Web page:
A new $18.4 million modular housing project is opening in Saanich, to offer 52 housing units for people experiencing homelessness in the Greater Victoria region.
The project at 2933, 2941 and 2949 Albina Street is a joint effort between the municipal, provincial, and federal governments as part of an ongoing commitment made by the District of Saanich, the province, and the federal government to tackle the homelessness issue many in the region face and is set to open its Albina Street location in the coming days.
“It’s a testament to the ongoing and effective partnership our local, provincial and federal partners are taking on housing,” Zac de Vries, chair of the Capital Region Housing Corporation, said in a phone interview with CHEK.
“These are supportive housing units. They’re for people who are experiencing homelessness, or are at a high risk of experiencing homelessness.”
The province provided $11.5 million in funding through the Building BC: Supportive Housing Fund, and the federal government paid $6.9 million through the Rapid Housing Initiative. Additionally, the province will be providing around $1.26 million in annual operating funding.
According to its website, this is one of six projects initiated by BC Housing that ultimately aims to provide 280 supportive homes for people experiencing homelessness in the region.
In addition to housing, the modular housing units in Saanich will offer “wrap-around” services that aim to support those living there with counselling, medical attention, and two meals a day.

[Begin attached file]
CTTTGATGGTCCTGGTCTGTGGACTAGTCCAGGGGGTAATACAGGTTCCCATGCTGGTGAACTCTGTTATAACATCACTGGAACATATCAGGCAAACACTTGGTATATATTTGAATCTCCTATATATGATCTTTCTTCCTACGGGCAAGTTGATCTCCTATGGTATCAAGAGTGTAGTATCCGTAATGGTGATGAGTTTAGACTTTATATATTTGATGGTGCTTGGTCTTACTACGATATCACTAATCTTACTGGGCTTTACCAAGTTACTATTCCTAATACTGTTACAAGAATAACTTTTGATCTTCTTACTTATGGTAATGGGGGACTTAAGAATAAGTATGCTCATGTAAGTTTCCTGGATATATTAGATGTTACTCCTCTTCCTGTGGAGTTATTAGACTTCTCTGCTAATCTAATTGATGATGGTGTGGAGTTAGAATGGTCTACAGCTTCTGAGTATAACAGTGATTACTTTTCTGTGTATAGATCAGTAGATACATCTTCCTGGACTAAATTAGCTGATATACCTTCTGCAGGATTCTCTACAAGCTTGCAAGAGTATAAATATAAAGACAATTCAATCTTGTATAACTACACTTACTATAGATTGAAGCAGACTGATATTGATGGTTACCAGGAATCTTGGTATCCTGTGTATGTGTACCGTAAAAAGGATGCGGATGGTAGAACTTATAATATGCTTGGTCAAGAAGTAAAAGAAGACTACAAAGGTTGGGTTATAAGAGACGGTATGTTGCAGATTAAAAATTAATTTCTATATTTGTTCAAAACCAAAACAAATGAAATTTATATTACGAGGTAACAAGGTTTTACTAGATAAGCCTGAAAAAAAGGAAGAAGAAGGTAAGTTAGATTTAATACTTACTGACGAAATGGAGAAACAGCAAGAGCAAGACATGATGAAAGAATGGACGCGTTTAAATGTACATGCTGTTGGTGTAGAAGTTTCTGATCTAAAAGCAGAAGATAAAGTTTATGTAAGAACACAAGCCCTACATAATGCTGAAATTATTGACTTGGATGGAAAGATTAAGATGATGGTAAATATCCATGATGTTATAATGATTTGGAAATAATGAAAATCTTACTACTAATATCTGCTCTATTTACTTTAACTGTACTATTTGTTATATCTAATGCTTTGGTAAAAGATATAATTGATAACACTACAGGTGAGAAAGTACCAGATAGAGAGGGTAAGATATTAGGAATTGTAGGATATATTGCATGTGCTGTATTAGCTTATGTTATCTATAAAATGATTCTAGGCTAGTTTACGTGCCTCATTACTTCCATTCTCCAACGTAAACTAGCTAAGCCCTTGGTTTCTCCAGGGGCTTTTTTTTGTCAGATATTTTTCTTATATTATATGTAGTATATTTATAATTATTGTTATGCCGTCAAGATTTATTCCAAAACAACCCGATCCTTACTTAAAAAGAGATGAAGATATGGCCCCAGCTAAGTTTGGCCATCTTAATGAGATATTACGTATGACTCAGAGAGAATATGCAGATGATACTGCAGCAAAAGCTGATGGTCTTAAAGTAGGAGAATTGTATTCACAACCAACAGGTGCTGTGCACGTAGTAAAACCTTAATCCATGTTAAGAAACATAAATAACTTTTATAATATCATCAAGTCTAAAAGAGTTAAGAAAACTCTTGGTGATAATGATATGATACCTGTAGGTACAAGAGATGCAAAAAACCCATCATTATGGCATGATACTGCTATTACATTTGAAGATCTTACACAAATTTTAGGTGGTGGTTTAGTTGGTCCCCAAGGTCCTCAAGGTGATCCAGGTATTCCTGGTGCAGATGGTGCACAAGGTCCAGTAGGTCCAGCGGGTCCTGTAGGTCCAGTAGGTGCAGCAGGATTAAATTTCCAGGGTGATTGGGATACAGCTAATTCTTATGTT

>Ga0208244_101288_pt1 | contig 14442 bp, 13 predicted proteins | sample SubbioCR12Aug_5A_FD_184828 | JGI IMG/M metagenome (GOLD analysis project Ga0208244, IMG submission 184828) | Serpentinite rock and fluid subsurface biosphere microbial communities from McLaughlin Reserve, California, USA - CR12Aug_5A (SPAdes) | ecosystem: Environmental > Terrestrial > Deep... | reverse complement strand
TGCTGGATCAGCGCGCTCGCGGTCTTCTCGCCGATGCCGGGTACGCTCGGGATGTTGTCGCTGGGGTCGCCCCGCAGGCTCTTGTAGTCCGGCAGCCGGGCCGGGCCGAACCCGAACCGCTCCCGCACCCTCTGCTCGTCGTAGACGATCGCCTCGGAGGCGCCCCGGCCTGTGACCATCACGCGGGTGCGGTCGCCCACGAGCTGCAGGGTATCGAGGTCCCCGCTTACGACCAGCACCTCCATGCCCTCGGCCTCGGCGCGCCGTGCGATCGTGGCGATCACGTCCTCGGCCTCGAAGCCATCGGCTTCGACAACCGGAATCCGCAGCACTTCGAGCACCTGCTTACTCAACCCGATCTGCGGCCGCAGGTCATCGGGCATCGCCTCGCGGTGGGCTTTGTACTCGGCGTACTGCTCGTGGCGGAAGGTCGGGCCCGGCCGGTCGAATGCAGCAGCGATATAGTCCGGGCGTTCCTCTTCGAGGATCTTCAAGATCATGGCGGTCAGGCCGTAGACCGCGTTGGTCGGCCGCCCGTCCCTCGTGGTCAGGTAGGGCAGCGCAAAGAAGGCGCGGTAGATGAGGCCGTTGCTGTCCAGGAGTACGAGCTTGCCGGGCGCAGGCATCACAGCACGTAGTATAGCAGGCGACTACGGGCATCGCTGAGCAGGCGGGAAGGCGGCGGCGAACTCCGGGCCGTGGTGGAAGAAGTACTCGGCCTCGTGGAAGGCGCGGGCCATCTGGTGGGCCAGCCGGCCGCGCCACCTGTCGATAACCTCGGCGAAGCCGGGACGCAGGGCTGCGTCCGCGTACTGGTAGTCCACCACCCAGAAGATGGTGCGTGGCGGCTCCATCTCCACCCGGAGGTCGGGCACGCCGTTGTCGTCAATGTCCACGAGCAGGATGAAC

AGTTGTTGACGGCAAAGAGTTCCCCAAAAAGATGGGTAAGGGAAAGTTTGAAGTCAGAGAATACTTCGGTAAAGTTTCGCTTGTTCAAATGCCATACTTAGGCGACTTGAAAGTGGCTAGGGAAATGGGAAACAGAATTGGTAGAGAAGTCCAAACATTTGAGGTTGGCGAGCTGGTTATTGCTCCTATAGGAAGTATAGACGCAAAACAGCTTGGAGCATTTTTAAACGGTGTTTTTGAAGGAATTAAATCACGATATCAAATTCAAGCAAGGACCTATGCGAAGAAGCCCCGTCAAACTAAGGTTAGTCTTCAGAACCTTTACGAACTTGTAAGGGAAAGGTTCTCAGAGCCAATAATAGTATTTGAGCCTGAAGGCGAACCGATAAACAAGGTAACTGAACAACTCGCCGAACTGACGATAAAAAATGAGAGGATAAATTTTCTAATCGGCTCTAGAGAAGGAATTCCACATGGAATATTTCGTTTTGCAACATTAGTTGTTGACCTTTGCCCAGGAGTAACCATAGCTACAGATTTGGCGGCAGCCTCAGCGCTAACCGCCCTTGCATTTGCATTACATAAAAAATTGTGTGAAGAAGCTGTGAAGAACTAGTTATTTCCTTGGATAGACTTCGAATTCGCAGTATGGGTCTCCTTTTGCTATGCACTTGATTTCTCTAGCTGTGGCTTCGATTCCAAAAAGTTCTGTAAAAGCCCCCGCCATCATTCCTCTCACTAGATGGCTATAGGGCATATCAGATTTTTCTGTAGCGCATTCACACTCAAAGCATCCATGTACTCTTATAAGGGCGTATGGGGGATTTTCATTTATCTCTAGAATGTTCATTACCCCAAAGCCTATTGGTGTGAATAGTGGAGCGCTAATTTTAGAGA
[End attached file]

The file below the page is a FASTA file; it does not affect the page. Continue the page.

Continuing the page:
The site will be managed by a local organization, Our Place Society, a local organization that seeks to help the most vulnerable in the community.
“They’re well positioned for compassionate leadership that’ll make Albina a success,” de Vries added.
In part with the Rapid Housing Initiative, de Vries says it’s a good example for the future of building in the province.
“The build was quite fast, it was extended a little bit due to some geotechnical issues but it kicked off in 2021, pretty rapid all things considered,” de Vries said.
The units themselves are modular, and connect in what de Vries calls, “scaled up Ikea.”
“They’re built in a factory in Kamloops, where they can construct these things 12 months a year. They fit together, they’re highly livable, the ceilings in them are higher than my own place.”
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